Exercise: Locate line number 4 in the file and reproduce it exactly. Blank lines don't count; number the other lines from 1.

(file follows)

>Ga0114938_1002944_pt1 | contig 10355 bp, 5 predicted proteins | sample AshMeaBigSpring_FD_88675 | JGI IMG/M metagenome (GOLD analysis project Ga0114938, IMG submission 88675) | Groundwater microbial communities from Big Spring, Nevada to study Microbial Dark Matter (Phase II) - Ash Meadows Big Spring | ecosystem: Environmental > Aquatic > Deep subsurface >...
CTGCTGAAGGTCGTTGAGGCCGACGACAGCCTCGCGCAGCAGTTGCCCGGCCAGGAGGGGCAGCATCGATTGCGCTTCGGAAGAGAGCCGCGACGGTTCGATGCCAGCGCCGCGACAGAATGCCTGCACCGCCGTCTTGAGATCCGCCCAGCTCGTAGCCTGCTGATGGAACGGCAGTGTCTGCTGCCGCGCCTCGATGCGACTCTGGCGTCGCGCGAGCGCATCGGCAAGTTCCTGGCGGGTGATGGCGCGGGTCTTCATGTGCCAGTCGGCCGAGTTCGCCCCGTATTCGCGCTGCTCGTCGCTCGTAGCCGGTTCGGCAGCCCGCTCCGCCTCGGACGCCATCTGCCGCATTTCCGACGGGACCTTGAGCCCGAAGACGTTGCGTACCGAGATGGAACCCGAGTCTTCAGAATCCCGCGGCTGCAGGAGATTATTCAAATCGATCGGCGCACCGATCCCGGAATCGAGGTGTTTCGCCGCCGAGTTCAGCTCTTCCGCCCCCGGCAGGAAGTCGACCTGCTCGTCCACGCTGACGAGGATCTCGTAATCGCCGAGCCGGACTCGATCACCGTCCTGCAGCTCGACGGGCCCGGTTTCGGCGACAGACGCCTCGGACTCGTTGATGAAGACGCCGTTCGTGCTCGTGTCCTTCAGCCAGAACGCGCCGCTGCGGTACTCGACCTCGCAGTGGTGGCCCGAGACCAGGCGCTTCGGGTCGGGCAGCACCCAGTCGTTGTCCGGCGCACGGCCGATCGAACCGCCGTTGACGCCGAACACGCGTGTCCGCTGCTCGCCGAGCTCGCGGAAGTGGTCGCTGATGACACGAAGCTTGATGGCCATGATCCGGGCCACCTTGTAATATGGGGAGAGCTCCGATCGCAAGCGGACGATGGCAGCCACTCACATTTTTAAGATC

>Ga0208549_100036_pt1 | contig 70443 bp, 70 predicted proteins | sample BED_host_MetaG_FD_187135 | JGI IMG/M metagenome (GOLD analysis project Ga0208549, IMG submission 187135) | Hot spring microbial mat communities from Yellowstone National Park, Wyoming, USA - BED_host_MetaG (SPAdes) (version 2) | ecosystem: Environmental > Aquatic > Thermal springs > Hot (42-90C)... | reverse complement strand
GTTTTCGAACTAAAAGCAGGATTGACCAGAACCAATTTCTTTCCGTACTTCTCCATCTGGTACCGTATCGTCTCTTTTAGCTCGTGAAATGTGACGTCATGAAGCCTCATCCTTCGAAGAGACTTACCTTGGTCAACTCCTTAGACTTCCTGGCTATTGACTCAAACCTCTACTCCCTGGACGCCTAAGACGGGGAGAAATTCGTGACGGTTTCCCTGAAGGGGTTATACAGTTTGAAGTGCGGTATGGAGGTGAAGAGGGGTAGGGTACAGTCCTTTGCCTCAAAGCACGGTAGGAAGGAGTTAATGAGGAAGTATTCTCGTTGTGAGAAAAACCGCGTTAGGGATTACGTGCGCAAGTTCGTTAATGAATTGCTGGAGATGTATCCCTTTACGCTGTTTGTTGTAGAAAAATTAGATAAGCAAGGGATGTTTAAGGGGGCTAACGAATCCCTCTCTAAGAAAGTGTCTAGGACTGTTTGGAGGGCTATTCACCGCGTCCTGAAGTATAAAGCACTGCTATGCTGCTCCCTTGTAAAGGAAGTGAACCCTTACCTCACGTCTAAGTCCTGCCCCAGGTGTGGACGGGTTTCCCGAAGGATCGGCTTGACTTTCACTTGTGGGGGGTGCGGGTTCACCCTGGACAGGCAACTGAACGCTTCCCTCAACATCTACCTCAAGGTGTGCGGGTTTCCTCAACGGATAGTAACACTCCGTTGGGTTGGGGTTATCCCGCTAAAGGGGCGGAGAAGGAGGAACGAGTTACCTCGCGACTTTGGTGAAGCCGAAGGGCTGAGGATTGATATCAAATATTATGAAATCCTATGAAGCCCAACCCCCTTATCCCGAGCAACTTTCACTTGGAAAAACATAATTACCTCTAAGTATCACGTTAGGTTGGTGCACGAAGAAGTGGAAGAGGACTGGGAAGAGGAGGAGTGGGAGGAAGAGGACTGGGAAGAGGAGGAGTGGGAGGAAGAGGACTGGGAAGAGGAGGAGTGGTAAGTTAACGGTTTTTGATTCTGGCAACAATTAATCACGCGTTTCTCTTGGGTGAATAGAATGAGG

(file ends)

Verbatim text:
GTTTTCGAACTAAAAGCAGGATTGACCAGAACCAATTTCTTTCCGTACTTCTCCATCTGGTACCGTATCGTCTCTTTTAGCTCGTGAAATGTGACGTCATGAAGCCTCATCCTTCGAAGAGACTTACCTTGGTCAACTCCTTAGACTTCCTGGCTATTGACTCAAACCTCTACTCCCTGGACGCCTAAGACGGGGAGAAATTCGTGACGGTTTCCCTGAAGGGGTTATACAGTTTGAAGTGCGGTATGGAGGTGAAGAGGGGTAGGGTACAGTCCTTTGCCTCAAAGCACGGTAGGAAGGAGTTAATGAGGAAGTATTCTCGTTGTGAGAAAAACCGCGTTAGGGATTACGTGCGCAAGTTCGTTAATGAATTGCTGGAGATGTATCCCTTTACGCTGTTTGTTGTAGAAAAATTAGATAAGCAAGGGATGTTTAAGGGGGCTAACGAATCCCTCTCTAAGAAAGTGTCTAGGACTGTTTGGAGGGCTATTCACCGCGTCCTGAAGTATAAAGCACTGCTATGCTGCTCCCTTGTAAAGGAAGTGAACCCTTACCTCACGTCTAAGTCCTGCCCCAGGTGTGGACGGGTTTCCCGAAGGATCGGCTTGACTTTCACTTGTGGGGGGTGCGGGTTCACCCTGGACAGGCAACTGAACGCTTCCCTCAACATCTACCTCAAGGTGTGCGGGTTTCCTCAACGGATAGTAACACTCCGTTGGGTTGGGGTTATCCCGCTAAAGGGGCGGAGAAGGAGGAACGAGTTACCTCGCGACTTTGGTGAAGCCGAAGGGCTGAGGATTGATATCAAATATTATGAAATCCTATGAAGCCCAACCCCCTTATCCCGAGCAACTTTCACTTGGAAAAACATAATTACCTCTAAGTATCACGTTAGGTTGGTGCACGAAGAAGTGGAAGAGGACTGGGAAGAGGAGGAGTGGGAGGAAGAGGACTGGGAAGAGGAGGAGTGGGAGGAAGAGGACTGGGAAGAGGAGGAGTGGTAAGTTAACGGTTTTTGATTCTGGCAACAATTAATCACGCGTTTCTCTTGGGTGAATAGAATGAGG